• Matthew Dornan takes a look  at Fiji’s 2016 budget. He notes that while the overall economic situation in Fiji is sound, the major policy reversals and long list of ad hoc revenue decisions in the budget 'undermine the government’s economic management credibility'.
  • Remittances costs from Australia to Vanuatu topped the list of highest remittance cost corridors in 2015, according to a recent report from the World Bank. More than 20% of every A$200 sent from Australia to Vanuatu is taken up in fees.
  • French Polynesia has signed a deal  with a Chinese consortium to construct a massive US$2 billion tourism project on Tahiti that is expected to create over 10,000 jobs.
  • The Ok Tedi mine, which has been closed since August due to drought conditions and low copper prices, has announced  a complete restructuring once the mine reopens, switching operations to a ‘fly in-fly out’ model. This will have a big impact on local employment and the company township Tabubil, where the school will close.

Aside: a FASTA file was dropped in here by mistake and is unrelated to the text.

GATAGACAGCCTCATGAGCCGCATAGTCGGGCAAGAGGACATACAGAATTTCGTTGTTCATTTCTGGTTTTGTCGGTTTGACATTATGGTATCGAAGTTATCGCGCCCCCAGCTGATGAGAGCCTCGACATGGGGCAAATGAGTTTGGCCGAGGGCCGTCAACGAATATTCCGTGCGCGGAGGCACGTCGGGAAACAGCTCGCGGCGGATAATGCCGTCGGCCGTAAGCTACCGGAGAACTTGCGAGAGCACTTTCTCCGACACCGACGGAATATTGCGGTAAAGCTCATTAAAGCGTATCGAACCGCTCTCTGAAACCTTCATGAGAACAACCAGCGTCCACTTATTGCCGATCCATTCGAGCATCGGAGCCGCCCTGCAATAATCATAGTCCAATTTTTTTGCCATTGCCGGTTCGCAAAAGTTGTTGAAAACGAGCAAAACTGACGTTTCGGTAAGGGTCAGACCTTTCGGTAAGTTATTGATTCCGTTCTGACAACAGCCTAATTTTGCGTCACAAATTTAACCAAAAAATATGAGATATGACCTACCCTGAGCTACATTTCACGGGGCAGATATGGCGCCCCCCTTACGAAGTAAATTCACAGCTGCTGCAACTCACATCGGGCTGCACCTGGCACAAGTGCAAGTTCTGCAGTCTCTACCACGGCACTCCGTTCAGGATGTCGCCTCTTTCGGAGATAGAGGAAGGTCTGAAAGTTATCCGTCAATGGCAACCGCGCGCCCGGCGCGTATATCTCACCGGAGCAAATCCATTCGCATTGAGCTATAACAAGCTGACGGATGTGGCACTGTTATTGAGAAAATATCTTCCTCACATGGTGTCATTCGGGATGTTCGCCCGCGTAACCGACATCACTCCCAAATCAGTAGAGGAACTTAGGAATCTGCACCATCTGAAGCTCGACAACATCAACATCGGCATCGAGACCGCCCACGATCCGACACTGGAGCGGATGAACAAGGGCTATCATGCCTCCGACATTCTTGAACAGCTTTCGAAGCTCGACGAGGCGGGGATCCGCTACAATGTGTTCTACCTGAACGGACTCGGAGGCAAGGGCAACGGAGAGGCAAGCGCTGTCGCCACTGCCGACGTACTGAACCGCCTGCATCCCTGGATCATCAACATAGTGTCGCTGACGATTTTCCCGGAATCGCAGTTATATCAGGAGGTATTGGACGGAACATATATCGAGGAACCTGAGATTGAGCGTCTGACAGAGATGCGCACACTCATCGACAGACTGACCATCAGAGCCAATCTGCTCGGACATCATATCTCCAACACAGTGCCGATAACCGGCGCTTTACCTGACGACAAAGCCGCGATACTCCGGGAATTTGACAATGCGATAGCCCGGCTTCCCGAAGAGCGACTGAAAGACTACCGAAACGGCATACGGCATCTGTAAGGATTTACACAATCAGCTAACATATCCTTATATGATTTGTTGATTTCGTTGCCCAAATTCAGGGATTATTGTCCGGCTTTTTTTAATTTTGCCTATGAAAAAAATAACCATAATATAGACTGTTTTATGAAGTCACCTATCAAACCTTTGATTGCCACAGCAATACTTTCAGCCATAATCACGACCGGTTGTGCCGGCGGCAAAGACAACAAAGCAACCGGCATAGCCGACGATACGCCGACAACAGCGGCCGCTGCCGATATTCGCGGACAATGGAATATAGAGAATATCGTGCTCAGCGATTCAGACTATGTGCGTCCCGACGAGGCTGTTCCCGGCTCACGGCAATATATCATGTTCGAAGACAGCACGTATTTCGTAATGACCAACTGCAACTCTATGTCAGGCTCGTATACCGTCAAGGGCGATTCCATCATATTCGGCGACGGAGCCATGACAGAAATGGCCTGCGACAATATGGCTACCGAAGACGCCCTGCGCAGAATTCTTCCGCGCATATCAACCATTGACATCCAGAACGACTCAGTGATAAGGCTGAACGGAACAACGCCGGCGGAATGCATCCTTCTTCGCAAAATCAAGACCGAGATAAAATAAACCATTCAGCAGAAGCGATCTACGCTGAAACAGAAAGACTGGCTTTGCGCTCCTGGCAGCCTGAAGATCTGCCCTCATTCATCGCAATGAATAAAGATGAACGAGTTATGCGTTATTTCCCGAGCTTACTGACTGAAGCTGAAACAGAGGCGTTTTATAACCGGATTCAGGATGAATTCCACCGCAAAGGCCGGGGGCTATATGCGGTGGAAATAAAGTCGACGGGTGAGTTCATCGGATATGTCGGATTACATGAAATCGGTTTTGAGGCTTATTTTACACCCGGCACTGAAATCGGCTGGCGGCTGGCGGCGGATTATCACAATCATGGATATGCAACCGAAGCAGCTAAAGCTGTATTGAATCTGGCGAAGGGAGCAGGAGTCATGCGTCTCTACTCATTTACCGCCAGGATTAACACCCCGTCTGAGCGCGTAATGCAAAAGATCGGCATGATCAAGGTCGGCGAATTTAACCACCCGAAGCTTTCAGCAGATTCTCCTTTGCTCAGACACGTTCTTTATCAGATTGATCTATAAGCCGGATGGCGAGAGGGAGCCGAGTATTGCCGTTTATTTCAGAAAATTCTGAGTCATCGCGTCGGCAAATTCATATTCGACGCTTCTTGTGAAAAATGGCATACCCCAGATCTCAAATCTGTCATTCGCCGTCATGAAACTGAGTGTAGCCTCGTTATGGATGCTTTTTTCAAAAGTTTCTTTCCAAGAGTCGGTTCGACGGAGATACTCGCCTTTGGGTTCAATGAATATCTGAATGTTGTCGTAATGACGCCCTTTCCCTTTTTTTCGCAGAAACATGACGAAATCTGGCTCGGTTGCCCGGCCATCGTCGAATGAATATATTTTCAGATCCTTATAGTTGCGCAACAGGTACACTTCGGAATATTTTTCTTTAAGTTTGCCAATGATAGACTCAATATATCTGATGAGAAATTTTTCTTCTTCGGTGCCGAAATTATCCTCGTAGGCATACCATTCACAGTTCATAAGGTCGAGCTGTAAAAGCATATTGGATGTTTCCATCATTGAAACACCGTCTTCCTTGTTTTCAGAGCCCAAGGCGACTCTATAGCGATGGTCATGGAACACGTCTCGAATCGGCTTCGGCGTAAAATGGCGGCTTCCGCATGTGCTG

• Radio New Zealand’s Johnny Blades has conducted an in depth analysis of the cultural, economic and political impacts of the porous border between PNG and West Papua.
  • Sticking with West Papua, the recent resignation of Indonesian Speaker Setya Novanto over allegations that he demanded a $4 billion stake in Freeport’s Gasberg mine, the country’s largest, reflects how important the state is to Indonesia.
  • The World Bank has launched a new report on the potential for an ICT revolution to generate more than 10,000 jobs in the Pacific. Pacific Beat has a summary.
  • The latest in the World Bank’s Praxis Pacific series is a panel discussion on the opportunities and challenges of renewable energy in the Pacific. Radio NZ has a summary, and the full video is below:

 

Holiday reading

  • Simon Winchester has released a book detailing the history and future of the Pacific, the ‘Ocean of the future’. The New York Times has a review of the book here and you can listen to an interview with the author below.

 

  •  The ANU released a book this month detailing the fundamental shift that has taken place in recent years in the way that the Pacific Island states engage with regional and world politics. The 21 chapters come from a range of authors including President of Kiribati Anote Tong, former PNG PM Michael Somare, and PIFS Secretary Meg Taylor.
  • For a more personal account of the Pacific check out ‘Inside the Crocodile’, where Trish Nicholson details five years of development work in PNG’s West Sepik. Tess Newton Cain has reviewed the book on Devpolicy, while Gordon Peake has done the same for Fairfax.